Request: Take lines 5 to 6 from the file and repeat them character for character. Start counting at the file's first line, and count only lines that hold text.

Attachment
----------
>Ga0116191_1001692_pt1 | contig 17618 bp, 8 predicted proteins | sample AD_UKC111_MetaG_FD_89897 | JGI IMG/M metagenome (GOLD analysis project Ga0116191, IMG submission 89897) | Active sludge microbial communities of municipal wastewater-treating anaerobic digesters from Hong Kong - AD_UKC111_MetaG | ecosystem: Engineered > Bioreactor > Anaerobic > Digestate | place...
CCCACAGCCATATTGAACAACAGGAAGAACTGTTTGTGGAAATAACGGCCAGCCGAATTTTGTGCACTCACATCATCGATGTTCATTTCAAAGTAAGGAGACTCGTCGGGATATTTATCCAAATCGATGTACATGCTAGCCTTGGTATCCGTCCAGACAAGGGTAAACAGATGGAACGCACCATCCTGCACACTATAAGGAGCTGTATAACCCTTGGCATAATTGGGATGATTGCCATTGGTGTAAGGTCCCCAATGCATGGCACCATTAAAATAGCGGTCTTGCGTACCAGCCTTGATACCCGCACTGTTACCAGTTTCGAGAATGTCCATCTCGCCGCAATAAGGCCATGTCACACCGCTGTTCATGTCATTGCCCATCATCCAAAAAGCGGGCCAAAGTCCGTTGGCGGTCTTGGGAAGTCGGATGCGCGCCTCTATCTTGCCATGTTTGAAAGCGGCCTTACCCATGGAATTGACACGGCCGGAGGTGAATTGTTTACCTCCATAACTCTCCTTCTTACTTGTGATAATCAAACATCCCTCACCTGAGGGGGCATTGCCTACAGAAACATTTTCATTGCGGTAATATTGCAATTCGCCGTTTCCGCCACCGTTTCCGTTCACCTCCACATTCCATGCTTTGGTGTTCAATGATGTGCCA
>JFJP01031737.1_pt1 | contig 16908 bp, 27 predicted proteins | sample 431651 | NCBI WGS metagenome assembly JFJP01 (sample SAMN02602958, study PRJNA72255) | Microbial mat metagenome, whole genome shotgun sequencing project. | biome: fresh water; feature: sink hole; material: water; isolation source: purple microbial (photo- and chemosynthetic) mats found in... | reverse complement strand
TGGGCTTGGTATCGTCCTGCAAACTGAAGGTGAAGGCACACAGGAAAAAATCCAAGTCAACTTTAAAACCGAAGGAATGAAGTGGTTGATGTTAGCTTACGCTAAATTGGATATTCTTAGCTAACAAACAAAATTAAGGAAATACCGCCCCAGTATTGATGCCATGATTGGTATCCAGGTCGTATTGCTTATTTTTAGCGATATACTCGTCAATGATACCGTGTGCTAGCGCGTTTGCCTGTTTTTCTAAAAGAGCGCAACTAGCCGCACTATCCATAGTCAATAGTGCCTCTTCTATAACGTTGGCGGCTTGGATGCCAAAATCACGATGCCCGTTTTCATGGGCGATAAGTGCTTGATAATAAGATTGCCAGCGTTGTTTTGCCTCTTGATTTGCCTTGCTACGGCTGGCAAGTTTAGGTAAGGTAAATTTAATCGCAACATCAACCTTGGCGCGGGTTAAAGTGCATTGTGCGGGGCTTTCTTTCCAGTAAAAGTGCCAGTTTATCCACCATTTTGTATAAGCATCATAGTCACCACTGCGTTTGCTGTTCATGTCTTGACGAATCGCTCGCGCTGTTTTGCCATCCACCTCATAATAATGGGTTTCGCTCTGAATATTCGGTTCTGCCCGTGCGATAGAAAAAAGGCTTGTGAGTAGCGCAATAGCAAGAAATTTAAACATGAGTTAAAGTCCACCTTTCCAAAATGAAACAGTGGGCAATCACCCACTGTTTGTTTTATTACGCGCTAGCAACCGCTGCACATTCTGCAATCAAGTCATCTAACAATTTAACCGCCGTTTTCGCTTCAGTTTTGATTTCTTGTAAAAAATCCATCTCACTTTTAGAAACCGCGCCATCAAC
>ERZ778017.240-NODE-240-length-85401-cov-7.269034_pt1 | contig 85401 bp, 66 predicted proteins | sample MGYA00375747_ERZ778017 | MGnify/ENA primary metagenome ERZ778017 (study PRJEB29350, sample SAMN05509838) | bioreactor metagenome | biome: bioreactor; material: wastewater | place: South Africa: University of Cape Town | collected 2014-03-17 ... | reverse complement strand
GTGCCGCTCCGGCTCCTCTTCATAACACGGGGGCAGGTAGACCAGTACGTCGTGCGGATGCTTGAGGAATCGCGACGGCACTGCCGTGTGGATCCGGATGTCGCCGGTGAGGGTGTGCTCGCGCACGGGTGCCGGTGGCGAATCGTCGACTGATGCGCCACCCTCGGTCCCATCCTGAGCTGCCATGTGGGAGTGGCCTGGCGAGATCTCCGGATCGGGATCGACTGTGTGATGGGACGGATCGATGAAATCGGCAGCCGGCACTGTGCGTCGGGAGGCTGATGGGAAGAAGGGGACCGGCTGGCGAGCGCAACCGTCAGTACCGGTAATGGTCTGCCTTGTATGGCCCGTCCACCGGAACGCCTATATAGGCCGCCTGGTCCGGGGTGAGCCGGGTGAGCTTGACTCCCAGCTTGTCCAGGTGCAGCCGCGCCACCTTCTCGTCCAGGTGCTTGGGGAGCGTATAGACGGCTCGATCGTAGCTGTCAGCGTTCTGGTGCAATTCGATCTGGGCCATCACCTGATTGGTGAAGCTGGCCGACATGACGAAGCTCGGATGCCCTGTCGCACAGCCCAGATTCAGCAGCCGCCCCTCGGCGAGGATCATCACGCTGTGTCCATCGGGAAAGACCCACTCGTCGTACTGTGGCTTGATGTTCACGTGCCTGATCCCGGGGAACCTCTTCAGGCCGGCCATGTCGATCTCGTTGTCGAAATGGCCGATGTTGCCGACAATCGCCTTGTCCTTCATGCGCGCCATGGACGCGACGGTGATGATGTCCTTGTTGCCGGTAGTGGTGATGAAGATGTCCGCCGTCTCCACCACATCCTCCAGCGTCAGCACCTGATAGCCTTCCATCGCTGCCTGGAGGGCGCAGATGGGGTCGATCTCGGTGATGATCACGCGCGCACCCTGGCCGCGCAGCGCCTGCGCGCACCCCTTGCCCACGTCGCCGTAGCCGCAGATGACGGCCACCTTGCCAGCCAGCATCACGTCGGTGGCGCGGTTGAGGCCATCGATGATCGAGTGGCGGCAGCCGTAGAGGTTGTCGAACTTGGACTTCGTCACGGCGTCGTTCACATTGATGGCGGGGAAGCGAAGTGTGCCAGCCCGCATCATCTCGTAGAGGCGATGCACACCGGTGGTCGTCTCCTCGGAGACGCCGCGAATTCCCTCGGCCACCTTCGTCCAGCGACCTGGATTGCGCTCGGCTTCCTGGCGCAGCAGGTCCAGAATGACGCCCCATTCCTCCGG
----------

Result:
>ERZ778017.240-NODE-240-length-85401-cov-7.269034_pt1 | contig 85401 bp, 66 predicted proteins | sample MGYA00375747_ERZ778017 | MGnify/ENA primary metagenome ERZ778017 (study PRJEB29350, sample SAMN05509838) | bioreactor metagenome | biome: bioreactor; material: wastewater | place: South Africa: University of Cape Town | collected 2014-03-17 ... | reverse complement strand
GTGCCGCTCCGGCTCCTCTTCATAACACGGGGGCAGGTAGACCAGTACGTCGTGCGGATGCTTGAGGAATCGCGACGGCACTGCCGTGTGGATCCGGATGTCGCCGGTGAGGGTGTGCTCGCGCACGGGTGCCGGTGGCGAATCGTCGACTGATGCGCCACCCTCGGTCCCATCCTGAGCTGCCATGTGGGAGTGGCCTGGCGAGATCTCCGGATCGGGATCGACTGTGTGATGGGACGGATCGATGAAATCGGCAGCCGGCACTGTGCGTCGGGAGGCTGATGGGAAGAAGGGGACCGGCTGGCGAGCGCAACCGTCAGTACCGGTAATGGTCTGCCTTGTATGGCCCGTCCACCGGAACGCCTATATAGGCCGCCTGGTCCGGGGTGAGCCGGGTGAGCTTGACTCCCAGCTTGTCCAGGTGCAGCCGCGCCACCTTCTCGTCCAGGTGCTTGGGGAGCGTATAGACGGCTCGATCGTAGCTGTCAGCGTTCTGGTGCAATTCGATCTGGGCCATCACCTGATTGGTGAAGCTGGCCGACATGACGAAGCTCGGATGCCCTGTCGCACAGCCCAGATTCAGCAGCCGCCCCTCGGCGAGGATCATCACGCTGTGTCCATCGGGAAAGACCCACTCGTCGTACTGTGGCTTGATGTTCACGTGCCTGATCCCGGGGAACCTCTTCAGGCCGGCCATGTCGATCTCGTTGTCGAAATGGCCGATGTTGCCGACAATCGCCTTGTCCTTCATGCGCGCCATGGACGCGACGGTGATGATGTCCTTGTTGCCGGTAGTGGTGATGAAGATGTCCGCCGTCTCCACCACATCCTCCAGCGTCAGCACCTGATAGCCTTCCATCGCTGCCTGGAGGGCGCAGATGGGGTCGATCTCGGTGATGATCACGCGCGCACCCTGGCCGCGCAGCGCCTGCGCGCACCCCTTGCCCACGTCGCCGTAGCCGCAGATGACGGCCACCTTGCCAGCCAGCATCACGTCGGTGGCGCGGTTGAGGCCATCGATGATCGAGTGGCGGCAGCCGTAGAGGTTGTCGAACTTGGACTTCGTCACGGCGTCGTTCACATTGATGGCGGGGAAGCGAAGTGTGCCAGCCCGCATCATCTCGTAGAGGCGATGCACACCGGTGGTCGTCTCCTCGGAGACGCCGCGAATTCCCTCGGCCACCTTCGTCCAGCGACCTGGATTGCGCTCGGCTTCCTGGCGCAGCAGGTCCAGAATGACGCCCCATTCCTCCGG